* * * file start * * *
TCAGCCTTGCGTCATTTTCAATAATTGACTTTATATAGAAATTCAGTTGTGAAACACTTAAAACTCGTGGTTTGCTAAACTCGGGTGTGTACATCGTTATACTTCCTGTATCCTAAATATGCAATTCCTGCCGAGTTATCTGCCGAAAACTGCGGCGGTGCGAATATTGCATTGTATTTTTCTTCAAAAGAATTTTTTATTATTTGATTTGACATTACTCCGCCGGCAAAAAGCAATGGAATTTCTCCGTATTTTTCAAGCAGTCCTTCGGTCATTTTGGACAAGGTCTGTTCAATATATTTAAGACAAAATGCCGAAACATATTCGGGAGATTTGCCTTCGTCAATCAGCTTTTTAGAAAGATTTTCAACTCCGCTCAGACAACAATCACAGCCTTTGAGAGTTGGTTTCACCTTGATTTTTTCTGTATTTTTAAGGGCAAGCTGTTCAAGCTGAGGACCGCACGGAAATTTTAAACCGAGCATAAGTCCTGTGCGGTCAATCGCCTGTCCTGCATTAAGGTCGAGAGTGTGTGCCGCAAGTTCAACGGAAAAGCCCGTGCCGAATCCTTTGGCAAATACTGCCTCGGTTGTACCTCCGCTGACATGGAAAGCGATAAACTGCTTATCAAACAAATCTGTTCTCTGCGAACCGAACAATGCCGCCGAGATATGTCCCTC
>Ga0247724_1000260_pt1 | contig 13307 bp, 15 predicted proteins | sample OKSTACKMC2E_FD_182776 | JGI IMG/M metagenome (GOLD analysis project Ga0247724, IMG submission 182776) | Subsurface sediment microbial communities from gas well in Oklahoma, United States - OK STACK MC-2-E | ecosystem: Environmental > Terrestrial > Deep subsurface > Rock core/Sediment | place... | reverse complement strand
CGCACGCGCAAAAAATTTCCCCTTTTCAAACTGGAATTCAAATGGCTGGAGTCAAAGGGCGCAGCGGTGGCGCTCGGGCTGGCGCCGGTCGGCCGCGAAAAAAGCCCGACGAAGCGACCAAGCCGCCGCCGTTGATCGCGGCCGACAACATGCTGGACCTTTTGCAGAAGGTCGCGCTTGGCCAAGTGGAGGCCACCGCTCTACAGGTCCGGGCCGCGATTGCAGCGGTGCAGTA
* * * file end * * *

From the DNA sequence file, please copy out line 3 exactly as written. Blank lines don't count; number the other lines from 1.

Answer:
CGCACGCGCAAAAAATTTCCCCTTTTCAAACTGGAATTCAAATGGCTGGAGTCAAAGGGCGCAGCGGTGGCGCTCGGGCTGGCGCCGGTCGGCCGCGAAAAAAGCCCGACGAAGCGACCAAGCCGCCGCCGTTGATCGCGGCCGACAACATGCTGGACCTTTTGCAGAAGGTCGCGCTTGGCCAAGTGGAGGCCACCGCTCTACAGGTCCGGGCCGCGATTGCAGCGGTGCAGTA